Literary News Roundup - Our Highlights this Week - 27 August 2020

27.08.20 11:39 PM By GAOLF

Aké Arts and Book Festival announces its ‘African Time’ themed digital lineup, Read My World Amsterdam hosts physical festival with four distinct programme packages to accommodate COVID-19 precautions, the first person to become a cyborg will write a memoir, and a librarian is suspected of audaciously trolling the UK Prime Minister with carefully placed book titles. 

  • Amsterdam’s Read My World Festival has announced its 2020 author lineup for 9 - 10 October which you can explore here. With Europe as this year’s theme (inspired by the phrase ‘European Others’ coined by Fatima El-Tayeb) the programme particularly highlights writers from guest curator cities Rome, Paris, Berlin and Brussels. To accommodate audiences with COVID-19 measures, Read My World has made four different event packages or ‘routes’ available. 
  • Lagos’ Aké Arts and Book Festival has announced the lineup for its 2020 digital festival running from 22 -25 October, which includes award-winning novelists, gay rights activists, journalists, a meeting of faiths in a ‘cross-religion communion’ and more, centred on the theme of ‘African Time’. You can explore the full programme here and in this Publishing Perspectives feature.
  • The Women’s Prize for Fiction to host its first ever online festival from 6-8 September featuring events daily from 7pm GMT including readings of the shortlisted titles by actresses Kim Cattrall, Indira Varma and more. The festival will end with the announcement of this year’s winner. You can explore the programme and book tickets here
  • After banning 5000 titles in seven years, Kuwait ushers in significant and welcome change to book censorship laws. More on the impact of this new parliamentary vote here.  
  • Marieke Lucas Rijneveld became the youngest winner of the International Booker Prize this week for her novel The Discomfort of the Evening translated from Dutch to English by Michele Hutchison. More from the winner and her work in this interview.  
  • Did a librarian deliberately line up The Subtle Knife, Glass Houses, Crisis Point and other titles behind the UK Prime Minister during school library speech? The internet thinks they did.
  • In honour of Women in Translation Month, Electric Lit has a recommended reading list of nine new translated books by women. You can explore them here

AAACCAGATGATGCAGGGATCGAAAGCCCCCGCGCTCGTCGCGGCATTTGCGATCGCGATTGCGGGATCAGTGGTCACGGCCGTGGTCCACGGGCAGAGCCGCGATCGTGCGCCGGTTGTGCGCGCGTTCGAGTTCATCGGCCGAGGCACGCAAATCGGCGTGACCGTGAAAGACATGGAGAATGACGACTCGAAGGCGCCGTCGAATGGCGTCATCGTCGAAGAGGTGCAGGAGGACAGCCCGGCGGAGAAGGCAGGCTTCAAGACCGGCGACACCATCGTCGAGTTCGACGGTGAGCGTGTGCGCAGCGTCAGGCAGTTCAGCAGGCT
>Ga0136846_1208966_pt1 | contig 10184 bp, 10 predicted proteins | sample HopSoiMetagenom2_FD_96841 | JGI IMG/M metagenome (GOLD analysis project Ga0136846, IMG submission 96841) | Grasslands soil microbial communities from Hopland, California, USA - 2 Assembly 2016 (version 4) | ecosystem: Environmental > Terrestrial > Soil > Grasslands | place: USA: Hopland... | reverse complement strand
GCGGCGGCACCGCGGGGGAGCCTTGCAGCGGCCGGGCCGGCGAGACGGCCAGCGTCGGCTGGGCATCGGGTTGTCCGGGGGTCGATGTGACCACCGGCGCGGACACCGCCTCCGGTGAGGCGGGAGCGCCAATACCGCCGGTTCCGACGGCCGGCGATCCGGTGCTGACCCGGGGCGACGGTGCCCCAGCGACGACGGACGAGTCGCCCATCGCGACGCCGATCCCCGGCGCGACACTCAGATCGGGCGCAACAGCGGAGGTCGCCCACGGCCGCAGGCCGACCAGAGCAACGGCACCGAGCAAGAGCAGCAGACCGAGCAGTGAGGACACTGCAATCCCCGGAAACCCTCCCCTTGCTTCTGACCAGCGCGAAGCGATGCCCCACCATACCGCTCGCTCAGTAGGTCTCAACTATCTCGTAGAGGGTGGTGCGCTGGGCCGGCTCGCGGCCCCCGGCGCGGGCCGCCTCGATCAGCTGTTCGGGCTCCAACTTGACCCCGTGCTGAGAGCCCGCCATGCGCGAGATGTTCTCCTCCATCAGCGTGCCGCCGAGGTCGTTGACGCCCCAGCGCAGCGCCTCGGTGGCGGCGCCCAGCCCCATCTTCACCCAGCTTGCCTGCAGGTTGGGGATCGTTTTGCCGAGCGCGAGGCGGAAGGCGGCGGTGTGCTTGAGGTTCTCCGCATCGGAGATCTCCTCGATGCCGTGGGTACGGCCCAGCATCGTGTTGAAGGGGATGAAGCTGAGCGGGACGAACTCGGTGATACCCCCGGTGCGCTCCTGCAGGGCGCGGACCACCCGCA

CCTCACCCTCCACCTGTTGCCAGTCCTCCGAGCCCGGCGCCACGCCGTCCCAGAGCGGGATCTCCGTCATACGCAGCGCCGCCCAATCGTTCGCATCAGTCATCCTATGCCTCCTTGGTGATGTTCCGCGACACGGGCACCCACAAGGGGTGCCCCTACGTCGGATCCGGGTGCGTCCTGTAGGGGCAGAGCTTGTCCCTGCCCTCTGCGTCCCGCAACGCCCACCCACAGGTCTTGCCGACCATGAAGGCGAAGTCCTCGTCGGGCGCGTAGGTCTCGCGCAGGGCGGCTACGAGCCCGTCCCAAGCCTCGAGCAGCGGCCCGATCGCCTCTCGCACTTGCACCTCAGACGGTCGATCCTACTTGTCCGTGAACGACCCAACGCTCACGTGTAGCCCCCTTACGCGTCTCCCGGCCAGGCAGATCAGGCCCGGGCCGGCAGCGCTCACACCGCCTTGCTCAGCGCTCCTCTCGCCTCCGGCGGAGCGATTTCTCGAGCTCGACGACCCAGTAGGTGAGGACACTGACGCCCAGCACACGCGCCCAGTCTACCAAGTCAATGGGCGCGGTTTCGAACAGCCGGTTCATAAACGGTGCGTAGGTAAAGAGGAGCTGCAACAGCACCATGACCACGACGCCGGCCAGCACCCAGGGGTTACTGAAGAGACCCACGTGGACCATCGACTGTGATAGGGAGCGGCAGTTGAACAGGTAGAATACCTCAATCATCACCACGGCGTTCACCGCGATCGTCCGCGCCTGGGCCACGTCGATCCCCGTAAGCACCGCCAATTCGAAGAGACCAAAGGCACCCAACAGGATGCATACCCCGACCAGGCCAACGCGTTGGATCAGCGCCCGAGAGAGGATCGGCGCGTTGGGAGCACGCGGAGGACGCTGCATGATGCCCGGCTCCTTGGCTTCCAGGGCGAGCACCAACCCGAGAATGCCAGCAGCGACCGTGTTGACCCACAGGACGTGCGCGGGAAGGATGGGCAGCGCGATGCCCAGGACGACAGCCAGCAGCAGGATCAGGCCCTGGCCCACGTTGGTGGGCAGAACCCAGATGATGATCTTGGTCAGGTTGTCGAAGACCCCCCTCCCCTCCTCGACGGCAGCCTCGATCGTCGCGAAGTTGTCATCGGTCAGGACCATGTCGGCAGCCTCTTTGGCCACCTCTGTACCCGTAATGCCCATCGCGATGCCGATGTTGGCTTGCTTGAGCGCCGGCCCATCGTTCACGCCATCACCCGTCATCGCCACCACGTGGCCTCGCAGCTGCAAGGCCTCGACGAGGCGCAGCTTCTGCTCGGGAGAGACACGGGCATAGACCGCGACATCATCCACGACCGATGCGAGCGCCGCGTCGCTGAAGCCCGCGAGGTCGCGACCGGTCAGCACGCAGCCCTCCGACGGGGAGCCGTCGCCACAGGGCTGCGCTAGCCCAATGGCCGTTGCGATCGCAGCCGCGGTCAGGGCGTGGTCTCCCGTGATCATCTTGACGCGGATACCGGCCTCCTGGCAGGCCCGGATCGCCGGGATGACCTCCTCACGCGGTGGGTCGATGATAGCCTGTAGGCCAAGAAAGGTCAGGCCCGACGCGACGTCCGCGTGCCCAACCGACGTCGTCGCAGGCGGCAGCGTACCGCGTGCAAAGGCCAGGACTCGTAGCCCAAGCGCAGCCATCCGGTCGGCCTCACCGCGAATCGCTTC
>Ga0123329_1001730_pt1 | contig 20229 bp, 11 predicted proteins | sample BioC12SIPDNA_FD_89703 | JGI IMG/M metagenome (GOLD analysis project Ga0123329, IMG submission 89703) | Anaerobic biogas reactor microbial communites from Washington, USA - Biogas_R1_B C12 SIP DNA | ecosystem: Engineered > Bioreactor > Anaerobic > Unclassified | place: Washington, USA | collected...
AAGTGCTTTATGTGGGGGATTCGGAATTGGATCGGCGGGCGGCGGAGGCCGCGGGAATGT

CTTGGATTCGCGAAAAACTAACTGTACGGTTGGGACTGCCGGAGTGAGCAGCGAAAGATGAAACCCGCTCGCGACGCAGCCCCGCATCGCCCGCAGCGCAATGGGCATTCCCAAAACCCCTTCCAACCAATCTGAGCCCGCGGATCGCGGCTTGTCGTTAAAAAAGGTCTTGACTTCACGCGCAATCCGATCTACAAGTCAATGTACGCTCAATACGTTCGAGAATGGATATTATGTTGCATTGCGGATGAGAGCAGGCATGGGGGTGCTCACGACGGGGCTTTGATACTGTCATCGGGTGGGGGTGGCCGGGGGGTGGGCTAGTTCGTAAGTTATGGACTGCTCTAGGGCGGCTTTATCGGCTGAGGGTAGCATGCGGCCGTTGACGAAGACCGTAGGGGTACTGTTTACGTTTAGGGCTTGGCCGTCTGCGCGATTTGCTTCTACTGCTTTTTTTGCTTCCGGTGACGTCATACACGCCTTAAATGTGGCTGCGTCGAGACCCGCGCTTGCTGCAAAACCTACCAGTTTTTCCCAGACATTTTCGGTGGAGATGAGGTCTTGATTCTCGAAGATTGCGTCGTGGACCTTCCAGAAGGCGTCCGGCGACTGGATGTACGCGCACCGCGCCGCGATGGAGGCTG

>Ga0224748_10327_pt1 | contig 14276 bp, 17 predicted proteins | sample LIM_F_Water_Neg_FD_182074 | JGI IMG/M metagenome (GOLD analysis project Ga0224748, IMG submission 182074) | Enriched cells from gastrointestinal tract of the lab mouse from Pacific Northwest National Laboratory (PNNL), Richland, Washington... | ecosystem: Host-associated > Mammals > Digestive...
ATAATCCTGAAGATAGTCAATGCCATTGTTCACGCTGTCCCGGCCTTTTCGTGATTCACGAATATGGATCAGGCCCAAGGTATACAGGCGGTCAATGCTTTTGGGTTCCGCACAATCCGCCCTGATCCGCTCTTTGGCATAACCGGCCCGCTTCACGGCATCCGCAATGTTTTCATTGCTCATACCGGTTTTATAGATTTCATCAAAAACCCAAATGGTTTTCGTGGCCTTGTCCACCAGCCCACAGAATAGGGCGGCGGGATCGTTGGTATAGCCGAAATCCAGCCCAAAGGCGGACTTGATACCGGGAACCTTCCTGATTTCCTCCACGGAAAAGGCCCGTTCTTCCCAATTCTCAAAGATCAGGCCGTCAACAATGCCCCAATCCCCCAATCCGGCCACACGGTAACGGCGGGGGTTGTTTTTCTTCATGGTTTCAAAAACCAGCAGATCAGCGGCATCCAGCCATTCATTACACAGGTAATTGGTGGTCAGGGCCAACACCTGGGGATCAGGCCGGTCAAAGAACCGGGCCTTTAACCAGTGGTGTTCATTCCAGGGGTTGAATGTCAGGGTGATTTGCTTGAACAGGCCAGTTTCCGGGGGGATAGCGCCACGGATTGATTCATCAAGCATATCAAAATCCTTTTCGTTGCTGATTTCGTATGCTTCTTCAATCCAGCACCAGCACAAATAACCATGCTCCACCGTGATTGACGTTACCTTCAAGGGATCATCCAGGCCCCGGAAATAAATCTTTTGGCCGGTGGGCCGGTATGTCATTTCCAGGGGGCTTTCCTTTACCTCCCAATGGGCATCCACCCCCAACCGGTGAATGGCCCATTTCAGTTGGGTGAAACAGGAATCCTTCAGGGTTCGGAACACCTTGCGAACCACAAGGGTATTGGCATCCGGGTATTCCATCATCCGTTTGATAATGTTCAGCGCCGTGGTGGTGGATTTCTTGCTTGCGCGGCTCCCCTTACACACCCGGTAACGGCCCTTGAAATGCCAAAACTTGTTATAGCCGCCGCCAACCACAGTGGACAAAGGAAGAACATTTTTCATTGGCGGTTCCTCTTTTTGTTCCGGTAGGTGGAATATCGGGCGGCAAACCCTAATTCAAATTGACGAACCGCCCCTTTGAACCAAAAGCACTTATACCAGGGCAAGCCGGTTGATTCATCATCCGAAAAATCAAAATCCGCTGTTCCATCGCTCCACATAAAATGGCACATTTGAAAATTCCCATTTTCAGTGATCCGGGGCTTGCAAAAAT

• Are you guilty of this damaging book-handling habit? You can find out by reading this LitHub article
  • Is there a book you wish you’d never read? Following the publication of her latest book Vesper Flights this month, this entertaining quick-fire Q&A with Helen Macdonald reveals the classic she wishes she had never read.  
  • Debut crime novels you should read this August according to Crime Reads, with settings as diverse as an Indian reservation in South Dakota, the drug underworld of the Bronx, and a private island. 
  • Crime festival Bloody Scotland (18-20 September 2020) has announced its online programme which includes a chance for aspiring writers to pitch their novel idea to a panel of experts, a behind-the-scenes chat with the rock band of crime writers that performed at Glastonbury, and much more. 
  • 38 years after her father won the UK’s oldest literary prize, Lucy Ellman brings the James Tait Black award home again with Ducks, Newburyport. More here
  • No Knives in the Kitchen of this City author Khaled Khalifa has been awarded the 2021 Banipal Visiting Writer Fellowship. Arab Lit has more here
  • Scholar’s notes on decoding the Rosetta Stone found after two decades hidden among overlooked archive of paperwork. More on this exciting find in The Guardian
  • Something for the Roald Dahl fans: A theatrical reading of The Twits will be streamed live on YouTube from 5 September to 30 November. 
  • A doctor’s memoir of becoming the “the first person to combine his very humanity with artificial intelligence and robotics to become a full Cyborg" is due for publication next April
  • These are the 15 books to watch for in September according to the NY Times. 
  • Beijing International Book Fair’s ‘Smart BIBF’ opened yesterday. More here in Publishing Perspectives.
  • What’s it like to publish your first novel during a pandemic? A debut novelist has organised a ‘Diary of a Debut Novelist’ series of pre-recorded Zoom events with similarly affected writers sharing their stories and experiences, starting from 2 September. More on the inspiration and support for the project here.
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